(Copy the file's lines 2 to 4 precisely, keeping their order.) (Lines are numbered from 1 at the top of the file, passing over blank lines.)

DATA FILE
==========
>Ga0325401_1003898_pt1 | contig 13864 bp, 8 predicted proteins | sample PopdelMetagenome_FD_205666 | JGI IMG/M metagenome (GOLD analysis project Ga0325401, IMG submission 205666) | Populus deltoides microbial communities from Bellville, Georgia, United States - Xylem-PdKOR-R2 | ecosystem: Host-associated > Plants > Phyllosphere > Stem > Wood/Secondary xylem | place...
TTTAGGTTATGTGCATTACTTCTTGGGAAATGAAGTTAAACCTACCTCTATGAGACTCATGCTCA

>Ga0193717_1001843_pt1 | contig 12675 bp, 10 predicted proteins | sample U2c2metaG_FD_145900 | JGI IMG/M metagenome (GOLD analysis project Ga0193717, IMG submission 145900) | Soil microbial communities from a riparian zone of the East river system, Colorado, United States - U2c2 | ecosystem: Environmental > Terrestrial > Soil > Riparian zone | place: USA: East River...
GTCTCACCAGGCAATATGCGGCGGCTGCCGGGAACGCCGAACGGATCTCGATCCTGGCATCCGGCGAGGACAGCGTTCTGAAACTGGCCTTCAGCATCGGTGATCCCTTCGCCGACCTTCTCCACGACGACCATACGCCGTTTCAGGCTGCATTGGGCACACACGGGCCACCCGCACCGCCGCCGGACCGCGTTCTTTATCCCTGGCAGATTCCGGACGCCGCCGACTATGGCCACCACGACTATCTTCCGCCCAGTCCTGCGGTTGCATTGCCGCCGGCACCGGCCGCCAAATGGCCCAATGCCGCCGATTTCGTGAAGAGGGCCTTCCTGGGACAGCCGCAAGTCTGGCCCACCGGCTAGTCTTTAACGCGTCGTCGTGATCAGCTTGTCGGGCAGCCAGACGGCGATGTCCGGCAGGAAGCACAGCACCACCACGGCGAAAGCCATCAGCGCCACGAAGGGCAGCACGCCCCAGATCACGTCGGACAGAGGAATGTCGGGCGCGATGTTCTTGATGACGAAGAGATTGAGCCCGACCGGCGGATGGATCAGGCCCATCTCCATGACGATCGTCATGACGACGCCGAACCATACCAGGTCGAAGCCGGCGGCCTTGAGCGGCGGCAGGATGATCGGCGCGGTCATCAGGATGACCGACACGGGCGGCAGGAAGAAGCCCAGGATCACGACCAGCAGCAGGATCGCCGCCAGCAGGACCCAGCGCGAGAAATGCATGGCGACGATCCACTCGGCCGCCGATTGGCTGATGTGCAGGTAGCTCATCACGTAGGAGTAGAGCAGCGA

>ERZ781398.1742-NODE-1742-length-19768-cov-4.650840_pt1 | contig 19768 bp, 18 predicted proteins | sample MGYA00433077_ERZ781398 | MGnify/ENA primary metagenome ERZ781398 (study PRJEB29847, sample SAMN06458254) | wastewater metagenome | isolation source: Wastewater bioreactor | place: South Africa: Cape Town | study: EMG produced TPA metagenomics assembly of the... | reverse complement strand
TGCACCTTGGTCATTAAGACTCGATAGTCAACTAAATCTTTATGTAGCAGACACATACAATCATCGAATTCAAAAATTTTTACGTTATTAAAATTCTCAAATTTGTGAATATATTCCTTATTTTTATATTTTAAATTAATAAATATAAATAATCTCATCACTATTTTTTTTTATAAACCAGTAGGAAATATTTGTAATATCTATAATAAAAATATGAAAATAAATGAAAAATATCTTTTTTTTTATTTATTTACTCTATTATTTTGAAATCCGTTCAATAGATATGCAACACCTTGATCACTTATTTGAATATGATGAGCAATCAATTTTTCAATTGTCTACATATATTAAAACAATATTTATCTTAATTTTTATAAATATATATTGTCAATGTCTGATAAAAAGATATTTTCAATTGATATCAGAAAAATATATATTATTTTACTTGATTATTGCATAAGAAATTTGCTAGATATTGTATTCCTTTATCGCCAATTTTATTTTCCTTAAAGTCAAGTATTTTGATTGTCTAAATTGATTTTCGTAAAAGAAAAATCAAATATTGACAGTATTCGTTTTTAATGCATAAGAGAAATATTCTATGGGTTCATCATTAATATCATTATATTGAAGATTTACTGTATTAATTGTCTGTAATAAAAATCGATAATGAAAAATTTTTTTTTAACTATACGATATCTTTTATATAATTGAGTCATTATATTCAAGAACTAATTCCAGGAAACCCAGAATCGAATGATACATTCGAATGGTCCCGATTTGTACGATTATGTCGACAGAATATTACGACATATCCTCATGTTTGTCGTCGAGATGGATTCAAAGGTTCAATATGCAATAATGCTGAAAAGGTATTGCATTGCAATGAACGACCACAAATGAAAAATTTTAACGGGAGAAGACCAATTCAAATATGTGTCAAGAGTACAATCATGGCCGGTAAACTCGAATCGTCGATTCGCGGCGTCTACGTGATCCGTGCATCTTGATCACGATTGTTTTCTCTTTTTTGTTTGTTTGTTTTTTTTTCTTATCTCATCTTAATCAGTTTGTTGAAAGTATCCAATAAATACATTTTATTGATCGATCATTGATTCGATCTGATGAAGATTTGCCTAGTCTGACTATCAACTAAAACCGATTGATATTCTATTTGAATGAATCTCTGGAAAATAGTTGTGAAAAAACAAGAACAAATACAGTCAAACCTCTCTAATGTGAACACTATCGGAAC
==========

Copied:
TTTAGGTTATGTGCATTACTTCTTGGGAAATGAAGTTAAACCTACCTCTATGAGACTCATGCTCA

>Ga0193717_1001843_pt1 | contig 12675 bp, 10 predicted proteins | sample U2c2metaG_FD_145900 | JGI IMG/M metagenome (GOLD analysis project Ga0193717, IMG submission 145900) | Soil microbial communities from a riparian zone of the East river system, Colorado, United States - U2c2 | ecosystem: Environmental > Terrestrial > Soil > Riparian zone | place: USA: East River...
GTCTCACCAGGCAATATGCGGCGGCTGCCGGGAACGCCGAACGGATCTCGATCCTGGCATCCGGCGAGGACAGCGTTCTGAAACTGGCCTTCAGCATCGGTGATCCCTTCGCCGACCTTCTCCACGACGACCATACGCCGTTTCAGGCTGCATTGGGCACACACGGGCCACCCGCACCGCCGCCGGACCGCGTTCTTTATCCCTGGCAGATTCCGGACGCCGCCGACTATGGCCACCACGACTATCTTCCGCCCAGTCCTGCGGTTGCATTGCCGCCGGCACCGGCCGCCAAATGGCCCAATGCCGCCGATTTCGTGAAGAGGGCCTTCCTGGGACAGCCGCAAGTCTGGCCCACCGGCTAGTCTTTAACGCGTCGTCGTGATCAGCTTGTCGGGCAGCCAGACGGCGATGTCCGGCAGGAAGCACAGCACCACCACGGCGAAAGCCATCAGCGCCACGAAGGGCAGCACGCCCCAGATCACGTCGGACAGAGGAATGTCGGGCGCGATGTTCTTGATGACGAAGAGATTGAGCCCGACCGGCGGATGGATCAGGCCCATCTCCATGACGATCGTCATGACGACGCCGAACCATACCAGGTCGAAGCCGGCGGCCTTGAGCGGCGGCAGGATGATCGGCGCGGTCATCAGGATGACCGACACGGGCGGCAGGAAGAAGCCCAGGATCACGACCAGCAGCAGGATCGCCGCCAGCAGGACCCAGCGCGAGAAATGCATGGCGACGATCCACTCGGCCGCCGATTGGCTGATGTGCAGGTAGCTCATCACGTAGGAGTAGAGCAGCGA